I am 21 and engaged.
If you had asked me three years ago whether I foresaw any type of engagement in my near future, I would say of course not – I’m too young.
Indeed, I still catch myself shaking my head when I see Facebook posts of people my age getting married and having children, because I know that I’m not there yet, so I can’t imagine that anyone else could be.
However, my perspectives are changing and so are ideas of engagements and marriages.
For a generation where almost half of the children grew up in divorced households, marriage doesn’t hold that magical allure. Marriage is scary, people do it for the wrong reasons and it always seems to tear people apart, not keep them together.
I’ll admit, the idea of a wedding and a dress and a honeymoon, of buying a house and “starting a family,” is still very far off in my mind.
The point of an engagement is not, to me, about setting a date and picking out bridesmaids. It’s not even about other people. An engagement is at its core an understanding between two people that they are committed to each other and to the relationship that they have built.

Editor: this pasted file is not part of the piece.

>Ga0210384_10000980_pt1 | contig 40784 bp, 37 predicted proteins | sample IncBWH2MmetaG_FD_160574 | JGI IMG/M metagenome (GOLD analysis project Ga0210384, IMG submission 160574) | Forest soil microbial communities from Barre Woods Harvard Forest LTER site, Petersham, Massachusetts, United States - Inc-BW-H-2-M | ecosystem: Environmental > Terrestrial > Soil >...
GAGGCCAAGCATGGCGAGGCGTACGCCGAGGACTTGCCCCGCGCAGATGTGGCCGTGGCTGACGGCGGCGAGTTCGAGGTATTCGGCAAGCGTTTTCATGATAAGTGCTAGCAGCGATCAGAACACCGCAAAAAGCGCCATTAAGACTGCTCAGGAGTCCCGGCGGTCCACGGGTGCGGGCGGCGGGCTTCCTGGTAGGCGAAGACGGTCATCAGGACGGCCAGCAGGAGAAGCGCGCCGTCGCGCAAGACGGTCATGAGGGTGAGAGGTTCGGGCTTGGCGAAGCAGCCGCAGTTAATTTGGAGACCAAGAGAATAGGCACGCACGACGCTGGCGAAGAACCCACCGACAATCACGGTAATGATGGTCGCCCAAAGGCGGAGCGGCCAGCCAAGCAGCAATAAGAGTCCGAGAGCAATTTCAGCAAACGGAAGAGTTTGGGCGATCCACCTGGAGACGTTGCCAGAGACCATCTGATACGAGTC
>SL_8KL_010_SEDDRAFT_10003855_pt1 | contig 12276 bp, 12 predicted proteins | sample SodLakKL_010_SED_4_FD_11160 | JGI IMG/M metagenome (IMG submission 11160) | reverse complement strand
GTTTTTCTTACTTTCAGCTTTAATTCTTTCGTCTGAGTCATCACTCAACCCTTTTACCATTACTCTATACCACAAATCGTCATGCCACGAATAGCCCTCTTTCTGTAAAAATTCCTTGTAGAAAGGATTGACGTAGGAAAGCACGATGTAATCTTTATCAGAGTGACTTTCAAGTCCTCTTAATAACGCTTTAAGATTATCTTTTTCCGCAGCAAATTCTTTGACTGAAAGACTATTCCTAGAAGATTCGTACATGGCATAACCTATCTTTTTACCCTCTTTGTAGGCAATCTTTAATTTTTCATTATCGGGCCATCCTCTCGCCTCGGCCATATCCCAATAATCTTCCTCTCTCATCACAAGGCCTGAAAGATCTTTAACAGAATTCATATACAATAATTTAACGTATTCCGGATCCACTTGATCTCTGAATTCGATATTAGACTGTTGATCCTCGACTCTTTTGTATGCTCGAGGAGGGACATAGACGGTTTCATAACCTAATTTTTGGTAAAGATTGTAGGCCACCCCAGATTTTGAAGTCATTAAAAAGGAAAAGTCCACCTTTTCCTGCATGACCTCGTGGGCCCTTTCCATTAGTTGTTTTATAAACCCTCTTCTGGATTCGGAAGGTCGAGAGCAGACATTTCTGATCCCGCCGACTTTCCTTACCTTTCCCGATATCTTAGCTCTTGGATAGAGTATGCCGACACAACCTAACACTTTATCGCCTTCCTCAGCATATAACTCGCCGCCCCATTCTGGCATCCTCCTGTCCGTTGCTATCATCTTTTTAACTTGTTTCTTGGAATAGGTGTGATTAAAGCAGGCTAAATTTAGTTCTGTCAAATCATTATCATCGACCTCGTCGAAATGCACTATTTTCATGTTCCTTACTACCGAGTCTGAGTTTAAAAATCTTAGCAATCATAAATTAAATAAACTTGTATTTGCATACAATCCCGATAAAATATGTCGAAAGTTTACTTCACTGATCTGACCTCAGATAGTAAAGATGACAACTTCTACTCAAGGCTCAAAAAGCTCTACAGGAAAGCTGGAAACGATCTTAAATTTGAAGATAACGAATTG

On that note, I didn’t have a traditional engagement.
My boyfriend (fiancé) didn’t go buy an expensive ring and take me out to a special place to pop the question with convenient cameras rolling. We didn’t take an engagement selfie or do anything public.
To other people, that method of proposing works and makes them very happy. To me, it feels staged and forced and one-sided.
One person is always waiting for the question to be asked, and when it happens it inevitably falls short of the fantasy they had of it.
I didn’t want to pretend like we hadn’t already decided a long time ago to commit to each other.
I didn’t need him to ask me in a particular way with a particular piece of jewelry to know that he wants to marry me, and I want to marry him. And if we both knew, there was no point in waiting.
I also feel it is important to distinguish between getting engaged and deciding to get married.
My fiancé and I are not running down to the courthouse first thing to get a marriage license, nor are we asking our families to finance a wedding. We know that it is going to take a while, and we love that.
Our relationship will be the same whether we are engaged, married, or just “committed.”
The marriage is not our goal; it’s an extension of our goals.
My point is that I am not irresponsible or naïve or blinded by love for getting engaged at 21. My engagement is not a starting point in my relationship, it’s a milestone.
I don’t assume that things will get better with marriage, because I never really saw that work out for my parents.
Instead, I aim for an open, honest and real relationship that culminates in an expression of our commitment, because that’s what marriage is supposed to be.
Originally published in the Feb. 17, 2016 print edition of The Echo
image via www.stcloudcountryclub.com